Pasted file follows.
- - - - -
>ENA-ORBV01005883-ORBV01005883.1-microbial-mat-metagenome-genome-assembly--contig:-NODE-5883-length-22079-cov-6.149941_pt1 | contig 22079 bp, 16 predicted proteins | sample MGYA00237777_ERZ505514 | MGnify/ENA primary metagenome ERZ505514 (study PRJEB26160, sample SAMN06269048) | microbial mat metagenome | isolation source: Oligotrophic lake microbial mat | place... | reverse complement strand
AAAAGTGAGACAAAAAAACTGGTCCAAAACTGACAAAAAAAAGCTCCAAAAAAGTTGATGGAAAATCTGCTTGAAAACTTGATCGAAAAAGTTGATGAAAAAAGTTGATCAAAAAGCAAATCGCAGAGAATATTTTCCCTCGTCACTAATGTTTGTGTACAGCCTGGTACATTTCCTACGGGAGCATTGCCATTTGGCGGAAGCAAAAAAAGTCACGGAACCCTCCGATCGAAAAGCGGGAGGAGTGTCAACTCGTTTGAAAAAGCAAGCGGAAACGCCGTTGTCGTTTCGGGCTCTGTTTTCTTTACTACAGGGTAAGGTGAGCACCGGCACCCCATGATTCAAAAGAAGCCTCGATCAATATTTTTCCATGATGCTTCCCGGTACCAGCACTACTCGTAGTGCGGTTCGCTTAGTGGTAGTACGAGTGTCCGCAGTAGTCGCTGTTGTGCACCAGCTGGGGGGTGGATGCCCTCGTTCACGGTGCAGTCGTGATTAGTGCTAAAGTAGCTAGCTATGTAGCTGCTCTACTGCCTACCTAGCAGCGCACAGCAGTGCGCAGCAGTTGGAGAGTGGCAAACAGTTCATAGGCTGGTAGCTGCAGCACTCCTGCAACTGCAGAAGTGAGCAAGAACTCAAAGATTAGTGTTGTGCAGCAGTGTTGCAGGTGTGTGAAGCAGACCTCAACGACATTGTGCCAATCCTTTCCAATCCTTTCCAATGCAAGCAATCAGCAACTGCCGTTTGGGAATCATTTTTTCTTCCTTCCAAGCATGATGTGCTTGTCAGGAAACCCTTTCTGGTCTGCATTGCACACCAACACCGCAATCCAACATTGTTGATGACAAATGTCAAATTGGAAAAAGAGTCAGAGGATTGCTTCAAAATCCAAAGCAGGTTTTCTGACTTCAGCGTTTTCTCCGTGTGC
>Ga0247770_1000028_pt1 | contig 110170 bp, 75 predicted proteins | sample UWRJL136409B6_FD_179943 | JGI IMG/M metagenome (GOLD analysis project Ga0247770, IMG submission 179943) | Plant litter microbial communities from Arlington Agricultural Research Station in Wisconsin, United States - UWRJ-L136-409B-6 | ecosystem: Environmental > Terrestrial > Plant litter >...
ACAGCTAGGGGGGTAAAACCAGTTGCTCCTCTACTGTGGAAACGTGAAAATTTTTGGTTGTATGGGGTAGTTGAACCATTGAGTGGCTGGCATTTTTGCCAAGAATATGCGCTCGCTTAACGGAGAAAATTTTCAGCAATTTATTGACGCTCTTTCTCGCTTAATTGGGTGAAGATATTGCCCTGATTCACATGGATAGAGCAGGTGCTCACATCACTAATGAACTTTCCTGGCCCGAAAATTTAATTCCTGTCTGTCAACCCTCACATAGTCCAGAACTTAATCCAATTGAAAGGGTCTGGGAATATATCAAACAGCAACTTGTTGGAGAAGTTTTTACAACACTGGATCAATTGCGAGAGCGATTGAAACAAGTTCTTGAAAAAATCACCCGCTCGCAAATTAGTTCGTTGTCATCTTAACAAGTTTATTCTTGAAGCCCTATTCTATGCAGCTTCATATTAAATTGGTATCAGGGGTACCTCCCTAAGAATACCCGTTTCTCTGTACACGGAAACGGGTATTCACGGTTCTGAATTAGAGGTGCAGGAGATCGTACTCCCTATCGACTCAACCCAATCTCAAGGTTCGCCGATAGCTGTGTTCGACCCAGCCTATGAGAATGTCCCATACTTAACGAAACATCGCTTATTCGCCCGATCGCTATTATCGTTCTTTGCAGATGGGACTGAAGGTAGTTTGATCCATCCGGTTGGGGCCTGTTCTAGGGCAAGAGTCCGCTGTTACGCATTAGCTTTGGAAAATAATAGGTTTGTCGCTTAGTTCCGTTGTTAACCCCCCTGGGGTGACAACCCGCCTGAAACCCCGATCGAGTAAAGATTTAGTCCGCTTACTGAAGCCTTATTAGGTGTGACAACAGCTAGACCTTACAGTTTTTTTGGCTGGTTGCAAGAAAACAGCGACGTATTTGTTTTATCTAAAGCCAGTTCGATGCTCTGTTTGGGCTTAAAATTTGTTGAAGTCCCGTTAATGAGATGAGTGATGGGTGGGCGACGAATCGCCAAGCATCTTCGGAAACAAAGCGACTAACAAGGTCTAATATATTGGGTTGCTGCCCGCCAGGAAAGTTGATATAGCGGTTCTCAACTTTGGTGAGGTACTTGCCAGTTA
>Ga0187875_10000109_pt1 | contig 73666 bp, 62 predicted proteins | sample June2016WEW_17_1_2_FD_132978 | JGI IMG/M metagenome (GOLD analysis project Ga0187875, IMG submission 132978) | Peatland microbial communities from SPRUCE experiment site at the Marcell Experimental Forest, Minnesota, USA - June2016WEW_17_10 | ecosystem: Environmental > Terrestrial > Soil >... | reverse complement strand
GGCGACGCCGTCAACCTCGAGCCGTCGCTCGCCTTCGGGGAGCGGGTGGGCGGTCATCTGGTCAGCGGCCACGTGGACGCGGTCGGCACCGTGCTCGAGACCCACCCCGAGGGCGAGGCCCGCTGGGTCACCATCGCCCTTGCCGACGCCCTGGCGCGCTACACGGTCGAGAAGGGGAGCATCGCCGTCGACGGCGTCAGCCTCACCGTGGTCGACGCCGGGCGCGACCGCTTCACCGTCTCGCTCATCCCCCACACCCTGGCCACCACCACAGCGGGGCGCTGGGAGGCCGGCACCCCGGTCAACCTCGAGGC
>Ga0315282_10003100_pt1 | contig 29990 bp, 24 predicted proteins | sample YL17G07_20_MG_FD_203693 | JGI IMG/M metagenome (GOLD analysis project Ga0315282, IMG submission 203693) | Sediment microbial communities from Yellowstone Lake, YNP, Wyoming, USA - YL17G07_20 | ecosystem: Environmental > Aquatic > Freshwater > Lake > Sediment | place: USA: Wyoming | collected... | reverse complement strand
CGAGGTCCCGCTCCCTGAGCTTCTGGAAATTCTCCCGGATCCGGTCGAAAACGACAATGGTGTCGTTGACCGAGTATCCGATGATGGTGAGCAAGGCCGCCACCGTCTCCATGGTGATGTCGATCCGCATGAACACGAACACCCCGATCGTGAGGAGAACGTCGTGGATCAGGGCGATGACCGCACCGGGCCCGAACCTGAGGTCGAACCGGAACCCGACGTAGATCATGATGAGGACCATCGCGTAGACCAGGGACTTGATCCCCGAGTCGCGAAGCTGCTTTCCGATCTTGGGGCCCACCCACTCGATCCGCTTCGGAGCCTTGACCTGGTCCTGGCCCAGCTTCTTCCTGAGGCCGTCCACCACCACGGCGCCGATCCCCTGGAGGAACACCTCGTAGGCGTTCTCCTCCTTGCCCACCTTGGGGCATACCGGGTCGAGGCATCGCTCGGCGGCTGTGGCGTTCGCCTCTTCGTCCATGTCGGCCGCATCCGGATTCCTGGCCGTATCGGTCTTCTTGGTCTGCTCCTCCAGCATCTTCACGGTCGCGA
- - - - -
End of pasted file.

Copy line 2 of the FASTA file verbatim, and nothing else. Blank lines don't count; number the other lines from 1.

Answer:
AAAAGTGAGACAAAAAAACTGGTCCAAAACTGACAAAAAAAAGCTCCAAAAAAGTTGATGGAAAATCTGCTTGAAAACTTGATCGAAAAAGTTGATGAAAAAAGTTGATCAAAAAGCAAATCGCAGAGAATATTTTCCCTCGTCACTAATGTTTGTGTACAGCCTGGTACATTTCCTACGGGAGCATTGCCATTTGGCGGAAGCAAAAAAAGTCACGGAACCCTCCGATCGAAAAGCGGGAGGAGTGTCAACTCGTTTGAAAAAGCAAGCGGAAACGCCGTTGTCGTTTCGGGCTCTGTTTTCTTTACTACAGGGTAAGGTGAGCACCGGCACCCCATGATTCAAAAGAAGCCTCGATCAATATTTTTCCATGATGCTTCCCGGTACCAGCACTACTCGTAGTGCGGTTCGCTTAGTGGTAGTACGAGTGTCCGCAGTAGTCGCTGTTGTGCACCAGCTGGGGGGTGGATGCCCTCGTTCACGGTGCAGTCGTGATTAGTGCTAAAGTAGCTAGCTATGTAGCTGCTCTACTGCCTACCTAGCAGCGCACAGCAGTGCGCAGCAGTTGGAGAGTGGCAAACAGTTCATAGGCTGGTAGCTGCAGCACTCCTGCAACTGCAGAAGTGAGCAAGAACTCAAAGATTAGTGTTGTGCAGCAGTGTTGCAGGTGTGTGAAGCAGACCTCAACGACATTGTGCCAATCCTTTCCAATCCTTTCCAATGCAAGCAATCAGCAACTGCCGTTTGGGAATCATTTTTTCTTCCTTCCAAGCATGATGTGCTTGTCAGGAAACCCTTTCTGGTCTGCATTGCACACCAACACCGCAATCCAACATTGTTGATGACAAATGTCAAATTGGAAAAAGAGTCAGAGGATTGCTTCAAAATCCAAAGCAGGTTTTCTGACTTCAGCGTTTTCTCCGTGTGC